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Subdivisions Stake Claims in Placer County’s Hills

Associated Press

Much of the rolling Sierra foothills in Placer County appears certain to be transformed into subdivisions and shopping centers in the latest urbanization of rural California.

Developers have purchased or hold an option to purchase almost 10,000 acres of farmland directly south of Lincoln. Several farms west and southeast of that community also have been sold, and others are for sale.

Still other farmers and ranchers in the area have begun the 10-year process of having land withdrawn from the state Williamson Act, which restricts use of their properties to farming in return for property tax breaks.

“It’s the logical path to grow, and the farmers are basically realizing that and getting out,” said Marshall Drack, vice president of CSY Investments. “The soil predominantly is not very good for farming. In fact, it’s pretty poor ranchland.”

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Bob Moore, a rancher and county planning commissioner, is selling 3,000 acres of pasture and rice paddies near Placer County’s western border to a development company.

“Agriculture, in a large sense, has been going out in western Placer on account of the economy,” Moore said.

He explained that area farmers are trying to sell out because the quality of their land is marginal for agriculture, water is scarce and labor costs are increasing. On the other hand, demand is heavy for home sites in the foothills east of Sacramento, particularly because access has improved.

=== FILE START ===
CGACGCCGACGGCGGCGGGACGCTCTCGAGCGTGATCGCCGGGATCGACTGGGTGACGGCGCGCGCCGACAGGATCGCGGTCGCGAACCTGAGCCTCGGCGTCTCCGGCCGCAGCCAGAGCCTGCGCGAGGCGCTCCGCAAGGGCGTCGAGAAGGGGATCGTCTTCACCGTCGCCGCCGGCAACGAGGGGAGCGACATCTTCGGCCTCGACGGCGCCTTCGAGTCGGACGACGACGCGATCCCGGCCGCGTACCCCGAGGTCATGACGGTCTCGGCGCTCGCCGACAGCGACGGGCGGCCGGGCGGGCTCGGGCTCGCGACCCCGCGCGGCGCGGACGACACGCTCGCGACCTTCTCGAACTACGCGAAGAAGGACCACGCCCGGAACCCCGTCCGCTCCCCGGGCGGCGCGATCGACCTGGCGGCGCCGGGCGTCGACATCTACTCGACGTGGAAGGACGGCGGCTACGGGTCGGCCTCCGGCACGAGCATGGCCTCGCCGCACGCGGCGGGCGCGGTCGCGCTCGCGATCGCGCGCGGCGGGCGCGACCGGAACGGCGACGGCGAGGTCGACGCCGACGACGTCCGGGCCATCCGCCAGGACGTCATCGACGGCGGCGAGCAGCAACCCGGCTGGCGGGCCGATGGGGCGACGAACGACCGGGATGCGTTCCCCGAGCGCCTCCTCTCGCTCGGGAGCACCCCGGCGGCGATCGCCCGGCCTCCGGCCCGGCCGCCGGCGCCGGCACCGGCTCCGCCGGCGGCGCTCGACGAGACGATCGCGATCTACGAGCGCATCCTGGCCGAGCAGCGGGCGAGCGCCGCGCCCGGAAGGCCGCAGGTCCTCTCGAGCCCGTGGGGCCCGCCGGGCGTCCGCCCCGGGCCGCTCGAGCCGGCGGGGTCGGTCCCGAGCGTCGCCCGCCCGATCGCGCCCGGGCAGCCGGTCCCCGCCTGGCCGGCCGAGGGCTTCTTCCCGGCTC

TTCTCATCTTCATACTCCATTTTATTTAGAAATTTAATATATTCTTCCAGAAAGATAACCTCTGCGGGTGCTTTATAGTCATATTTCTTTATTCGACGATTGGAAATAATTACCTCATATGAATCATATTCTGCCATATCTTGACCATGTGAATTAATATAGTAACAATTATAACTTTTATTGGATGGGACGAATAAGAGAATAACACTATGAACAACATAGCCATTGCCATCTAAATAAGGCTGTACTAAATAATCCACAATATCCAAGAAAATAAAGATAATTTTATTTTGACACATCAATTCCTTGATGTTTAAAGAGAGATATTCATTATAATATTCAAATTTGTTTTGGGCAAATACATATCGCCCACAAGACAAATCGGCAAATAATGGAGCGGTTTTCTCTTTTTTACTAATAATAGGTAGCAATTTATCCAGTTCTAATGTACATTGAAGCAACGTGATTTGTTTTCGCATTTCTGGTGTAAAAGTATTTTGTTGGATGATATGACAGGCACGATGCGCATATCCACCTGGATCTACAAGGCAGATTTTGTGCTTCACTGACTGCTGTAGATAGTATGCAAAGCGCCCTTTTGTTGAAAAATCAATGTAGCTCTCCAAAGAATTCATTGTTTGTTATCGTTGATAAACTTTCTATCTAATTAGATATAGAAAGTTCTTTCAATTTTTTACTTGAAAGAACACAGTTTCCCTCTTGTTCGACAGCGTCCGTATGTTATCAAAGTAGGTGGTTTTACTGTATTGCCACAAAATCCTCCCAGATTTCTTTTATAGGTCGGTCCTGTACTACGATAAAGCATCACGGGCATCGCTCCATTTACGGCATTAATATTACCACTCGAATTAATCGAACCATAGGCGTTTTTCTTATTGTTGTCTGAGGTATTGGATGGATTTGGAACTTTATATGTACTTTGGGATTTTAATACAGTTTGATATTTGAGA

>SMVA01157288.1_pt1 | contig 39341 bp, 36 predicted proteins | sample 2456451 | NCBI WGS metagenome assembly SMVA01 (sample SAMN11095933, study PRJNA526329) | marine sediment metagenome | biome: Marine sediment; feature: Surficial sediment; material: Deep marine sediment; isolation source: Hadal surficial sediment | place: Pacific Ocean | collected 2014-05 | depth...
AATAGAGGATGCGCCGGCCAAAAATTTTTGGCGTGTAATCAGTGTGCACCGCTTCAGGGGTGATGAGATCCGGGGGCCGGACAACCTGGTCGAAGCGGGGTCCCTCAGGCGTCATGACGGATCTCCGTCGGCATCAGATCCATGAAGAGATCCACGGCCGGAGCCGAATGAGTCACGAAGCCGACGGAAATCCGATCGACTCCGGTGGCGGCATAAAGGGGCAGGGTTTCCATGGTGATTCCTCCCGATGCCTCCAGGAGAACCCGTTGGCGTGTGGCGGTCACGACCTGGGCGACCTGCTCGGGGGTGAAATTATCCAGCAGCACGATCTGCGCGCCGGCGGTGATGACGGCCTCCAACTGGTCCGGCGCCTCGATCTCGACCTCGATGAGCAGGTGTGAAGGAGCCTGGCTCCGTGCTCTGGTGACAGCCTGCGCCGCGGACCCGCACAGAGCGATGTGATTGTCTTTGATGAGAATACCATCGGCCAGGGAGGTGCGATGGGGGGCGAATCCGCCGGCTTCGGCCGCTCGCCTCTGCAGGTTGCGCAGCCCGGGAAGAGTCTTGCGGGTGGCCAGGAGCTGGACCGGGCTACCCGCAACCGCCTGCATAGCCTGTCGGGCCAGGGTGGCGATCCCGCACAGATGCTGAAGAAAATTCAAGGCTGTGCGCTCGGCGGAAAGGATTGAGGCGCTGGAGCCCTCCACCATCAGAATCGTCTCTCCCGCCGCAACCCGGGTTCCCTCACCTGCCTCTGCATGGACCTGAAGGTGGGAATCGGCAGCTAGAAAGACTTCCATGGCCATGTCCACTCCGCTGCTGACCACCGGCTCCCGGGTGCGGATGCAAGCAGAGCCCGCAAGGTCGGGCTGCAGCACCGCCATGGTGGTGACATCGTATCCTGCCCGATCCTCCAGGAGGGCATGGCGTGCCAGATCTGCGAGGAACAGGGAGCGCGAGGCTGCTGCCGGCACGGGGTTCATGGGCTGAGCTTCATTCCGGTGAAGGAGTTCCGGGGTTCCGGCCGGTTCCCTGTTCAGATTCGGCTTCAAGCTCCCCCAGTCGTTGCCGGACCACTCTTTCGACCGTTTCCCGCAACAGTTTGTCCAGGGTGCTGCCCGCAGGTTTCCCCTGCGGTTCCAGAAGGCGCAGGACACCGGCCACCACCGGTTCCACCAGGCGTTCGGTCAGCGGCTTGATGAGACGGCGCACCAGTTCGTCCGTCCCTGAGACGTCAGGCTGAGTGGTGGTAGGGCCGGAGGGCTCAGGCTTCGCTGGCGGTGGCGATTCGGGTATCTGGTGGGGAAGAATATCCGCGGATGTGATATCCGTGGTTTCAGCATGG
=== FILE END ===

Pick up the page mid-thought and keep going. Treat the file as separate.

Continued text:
Robert Coker, a real estate broker who holds an option on 710 acres south of Lincoln, said new and expanded plants have increased employment and the need for homes in a triangle bounded by Roseville, Rocklin and Lincoln.

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“It was just a matter of time,” said William Pharaoh, a cattle rancher for two decades south of Lincoln until he sold to CSY. “We had it in mind when we started here because we lived between the town and an industrial development. We didn’t think it would happen quite so fast.”

Alice and Paul Ferrari have sold Coker-Ewing an option to buy a ranch where the Ferrari family has raised Hereford cattle for six decades. She said the family “always knew the time would come when they would have to move on.”


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